almost no power at all, its executive person has absolute power. The powers are limited by constitutional emperor made decision by himself. rules. He is like the God. All citizens had to be loyal and implemented all

requires of the emperor. Monarchy at The queen has still existed beside The autocratic monarchy present the government. As a constitutional disappeared since 1945 when Dai monarch, the Queen is limited to abdicated the throne and transferred non-partisan functions such as power to the State of Vietnam. At present, Vietnam is a Socialist Republic country with running of the government that belongs to and serves for right and profitbility of citizens. Institution Constitutional Monarchy Constitution Republic President of the Socialist

bestowing honours , dissolving Parliament and appointing the

Prime Minister .

Head State

of Heads of state is Queen as a symbol of national strength and national solidarity

The concept There is no law in Britain which of the say anything about people. In fact, people there is no legal concept of the people at all

The Socialist Republic of Vietnam is a State of the people, from the people, for the people. All State power belongs to the people and is based on an alliance between the working class, the peasantry, and the intelligentsia.

The role of Britain people are legally described Citizens: The citizen exercises his people as Subjects subjects of Her right to mastery at the grassroots by Majesty the Queen participating in State and social affairs; he is dutybound to help protect public propety, legitimate civic rights and interests, maintain national security and social order, and organize public life.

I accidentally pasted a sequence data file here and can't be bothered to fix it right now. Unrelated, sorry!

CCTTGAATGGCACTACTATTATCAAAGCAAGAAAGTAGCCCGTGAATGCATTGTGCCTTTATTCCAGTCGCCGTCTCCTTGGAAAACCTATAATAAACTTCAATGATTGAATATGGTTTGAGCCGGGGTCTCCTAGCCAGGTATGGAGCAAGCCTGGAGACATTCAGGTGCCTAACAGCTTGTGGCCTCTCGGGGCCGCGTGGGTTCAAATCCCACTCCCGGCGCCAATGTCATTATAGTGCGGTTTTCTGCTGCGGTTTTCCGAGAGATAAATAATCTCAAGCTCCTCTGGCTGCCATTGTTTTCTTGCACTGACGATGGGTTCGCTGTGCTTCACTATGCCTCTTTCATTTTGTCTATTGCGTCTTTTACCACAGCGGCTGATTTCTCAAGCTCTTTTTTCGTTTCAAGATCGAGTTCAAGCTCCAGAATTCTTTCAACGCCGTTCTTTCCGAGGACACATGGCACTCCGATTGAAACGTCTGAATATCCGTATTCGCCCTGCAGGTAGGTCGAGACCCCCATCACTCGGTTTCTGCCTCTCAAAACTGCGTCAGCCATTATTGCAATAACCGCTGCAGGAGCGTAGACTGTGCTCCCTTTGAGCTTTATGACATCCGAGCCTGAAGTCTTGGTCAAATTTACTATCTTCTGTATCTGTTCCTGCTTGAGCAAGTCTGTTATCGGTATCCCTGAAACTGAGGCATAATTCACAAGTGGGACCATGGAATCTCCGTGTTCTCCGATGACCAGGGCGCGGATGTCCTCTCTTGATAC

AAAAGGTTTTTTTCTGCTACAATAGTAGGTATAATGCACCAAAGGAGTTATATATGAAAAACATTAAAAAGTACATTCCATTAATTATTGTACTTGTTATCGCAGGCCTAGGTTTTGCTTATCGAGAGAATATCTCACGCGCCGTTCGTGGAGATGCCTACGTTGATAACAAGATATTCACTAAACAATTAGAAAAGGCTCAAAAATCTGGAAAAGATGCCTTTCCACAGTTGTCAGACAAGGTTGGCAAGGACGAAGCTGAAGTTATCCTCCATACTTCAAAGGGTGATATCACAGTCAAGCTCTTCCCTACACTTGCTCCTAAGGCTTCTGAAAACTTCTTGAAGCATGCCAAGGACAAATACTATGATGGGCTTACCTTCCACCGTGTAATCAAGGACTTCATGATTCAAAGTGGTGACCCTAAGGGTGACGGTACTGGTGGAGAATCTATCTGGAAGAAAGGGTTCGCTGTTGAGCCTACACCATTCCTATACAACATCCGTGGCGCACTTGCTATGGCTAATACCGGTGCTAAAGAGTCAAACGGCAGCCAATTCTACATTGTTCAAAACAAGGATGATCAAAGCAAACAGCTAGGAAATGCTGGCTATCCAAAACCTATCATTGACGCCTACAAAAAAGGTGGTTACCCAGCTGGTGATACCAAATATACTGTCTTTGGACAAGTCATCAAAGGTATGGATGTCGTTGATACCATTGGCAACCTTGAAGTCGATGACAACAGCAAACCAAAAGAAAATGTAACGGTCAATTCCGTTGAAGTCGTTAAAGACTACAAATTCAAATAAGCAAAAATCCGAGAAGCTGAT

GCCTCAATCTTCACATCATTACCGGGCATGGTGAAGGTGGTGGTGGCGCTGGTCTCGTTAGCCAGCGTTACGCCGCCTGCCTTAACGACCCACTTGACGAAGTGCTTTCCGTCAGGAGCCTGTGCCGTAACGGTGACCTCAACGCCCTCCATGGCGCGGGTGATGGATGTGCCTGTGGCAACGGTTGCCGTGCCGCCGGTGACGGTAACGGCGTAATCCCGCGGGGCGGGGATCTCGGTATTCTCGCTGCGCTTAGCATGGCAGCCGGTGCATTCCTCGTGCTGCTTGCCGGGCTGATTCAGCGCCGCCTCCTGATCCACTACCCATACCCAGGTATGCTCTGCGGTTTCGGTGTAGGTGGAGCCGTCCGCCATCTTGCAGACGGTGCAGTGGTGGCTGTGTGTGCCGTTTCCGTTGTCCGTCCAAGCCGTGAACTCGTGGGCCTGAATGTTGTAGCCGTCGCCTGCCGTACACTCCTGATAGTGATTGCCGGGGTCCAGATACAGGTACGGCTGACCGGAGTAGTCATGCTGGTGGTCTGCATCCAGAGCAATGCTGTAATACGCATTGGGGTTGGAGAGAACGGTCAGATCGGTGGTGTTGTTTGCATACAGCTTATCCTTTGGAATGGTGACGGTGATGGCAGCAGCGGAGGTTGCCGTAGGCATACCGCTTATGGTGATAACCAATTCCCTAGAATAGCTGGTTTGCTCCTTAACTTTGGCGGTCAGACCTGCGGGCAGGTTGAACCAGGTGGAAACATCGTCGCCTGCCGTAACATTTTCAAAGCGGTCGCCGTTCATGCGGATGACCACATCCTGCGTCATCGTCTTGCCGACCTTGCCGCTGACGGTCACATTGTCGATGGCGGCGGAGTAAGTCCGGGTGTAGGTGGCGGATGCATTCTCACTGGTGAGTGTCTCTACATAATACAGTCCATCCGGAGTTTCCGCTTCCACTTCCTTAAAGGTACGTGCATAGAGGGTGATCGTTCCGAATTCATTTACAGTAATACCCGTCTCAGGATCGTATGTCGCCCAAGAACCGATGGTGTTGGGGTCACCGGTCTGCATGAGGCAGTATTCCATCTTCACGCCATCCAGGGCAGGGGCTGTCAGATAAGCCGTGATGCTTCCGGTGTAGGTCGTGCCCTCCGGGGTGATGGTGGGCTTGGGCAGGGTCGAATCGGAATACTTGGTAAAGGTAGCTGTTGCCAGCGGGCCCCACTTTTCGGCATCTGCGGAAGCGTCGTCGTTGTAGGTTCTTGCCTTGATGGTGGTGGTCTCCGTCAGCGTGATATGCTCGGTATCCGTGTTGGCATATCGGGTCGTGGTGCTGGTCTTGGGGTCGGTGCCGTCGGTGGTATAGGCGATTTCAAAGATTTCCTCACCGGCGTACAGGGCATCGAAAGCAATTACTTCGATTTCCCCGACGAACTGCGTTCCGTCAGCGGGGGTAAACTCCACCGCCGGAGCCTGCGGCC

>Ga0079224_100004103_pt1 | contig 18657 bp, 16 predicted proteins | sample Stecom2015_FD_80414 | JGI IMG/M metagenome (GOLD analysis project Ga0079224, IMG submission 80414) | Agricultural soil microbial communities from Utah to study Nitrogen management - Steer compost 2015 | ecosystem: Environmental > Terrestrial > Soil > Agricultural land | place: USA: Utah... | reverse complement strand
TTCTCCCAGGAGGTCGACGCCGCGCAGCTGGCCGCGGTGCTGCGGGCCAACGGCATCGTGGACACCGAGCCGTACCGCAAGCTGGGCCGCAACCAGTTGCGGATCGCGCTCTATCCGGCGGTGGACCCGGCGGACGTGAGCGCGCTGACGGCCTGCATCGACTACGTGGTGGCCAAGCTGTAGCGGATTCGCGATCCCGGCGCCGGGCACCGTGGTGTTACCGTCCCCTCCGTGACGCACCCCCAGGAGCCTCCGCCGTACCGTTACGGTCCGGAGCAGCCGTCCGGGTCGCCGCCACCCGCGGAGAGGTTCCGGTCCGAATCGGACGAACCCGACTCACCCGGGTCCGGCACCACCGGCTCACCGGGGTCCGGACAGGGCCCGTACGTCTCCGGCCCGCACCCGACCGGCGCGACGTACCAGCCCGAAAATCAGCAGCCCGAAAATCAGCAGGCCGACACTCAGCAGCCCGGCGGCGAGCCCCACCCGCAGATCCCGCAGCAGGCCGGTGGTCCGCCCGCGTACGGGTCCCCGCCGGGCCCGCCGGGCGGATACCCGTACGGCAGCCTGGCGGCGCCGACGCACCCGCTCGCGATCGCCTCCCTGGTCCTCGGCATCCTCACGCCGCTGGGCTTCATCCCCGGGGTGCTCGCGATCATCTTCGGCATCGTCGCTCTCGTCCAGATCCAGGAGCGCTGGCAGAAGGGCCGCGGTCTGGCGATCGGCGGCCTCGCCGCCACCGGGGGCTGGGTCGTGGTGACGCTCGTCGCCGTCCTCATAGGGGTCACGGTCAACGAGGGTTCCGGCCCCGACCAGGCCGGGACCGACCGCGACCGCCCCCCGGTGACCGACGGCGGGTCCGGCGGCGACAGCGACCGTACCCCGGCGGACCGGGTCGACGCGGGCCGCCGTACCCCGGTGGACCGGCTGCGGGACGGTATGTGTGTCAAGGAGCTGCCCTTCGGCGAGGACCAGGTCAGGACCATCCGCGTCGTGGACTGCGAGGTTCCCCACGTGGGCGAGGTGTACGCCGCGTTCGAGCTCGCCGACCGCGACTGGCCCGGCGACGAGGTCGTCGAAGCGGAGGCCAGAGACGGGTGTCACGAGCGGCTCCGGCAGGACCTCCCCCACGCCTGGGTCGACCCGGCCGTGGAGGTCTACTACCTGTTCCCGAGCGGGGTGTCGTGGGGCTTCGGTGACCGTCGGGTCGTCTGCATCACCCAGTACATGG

Selection of In Appearance: The Queen can Prime choose anyone she like to run the Minister government for her. There are no restrictions of whom she picks as her Prime Minister. It does not have to be someone who has been elected. In reality: She has to choose someone who has the support of the majority of MPs in the House of Common. That person is really the Prime Minister who decides who the other government ministers are going to be ( Although officially the Prime Minister simply advises the monarch who to choose

The selection of Prime Minister through National Assembly. President propose to the National Assembly to elect, release from duty of the Prime Minister The Government shall be composed of the Prime Minister, the Deputy Prime Ministers, the Cabinet Ministers, and other members. With the exception of the Prlme Minister, its members are not necessarily members of the National Assembly. The Prime Minister is accountable to the National Assembly and shall make his reports to the National Assembly, its Standing Committee, and the country's President.

The Symbol Her majestys goverment is the The national assembly of of Power central goverment of the Britain Socialist Republic of Vietnam Party Some parties 3 main parties: + Labour + Conservative + Liberal Democratic party By the mid 19th century the Tories had evolved into the Conservative Party, and the Whigs had evolved into the Liberal Party. In the late 19th century the Liberal Party All Party organizations Only one party : Communist party of Vietnam: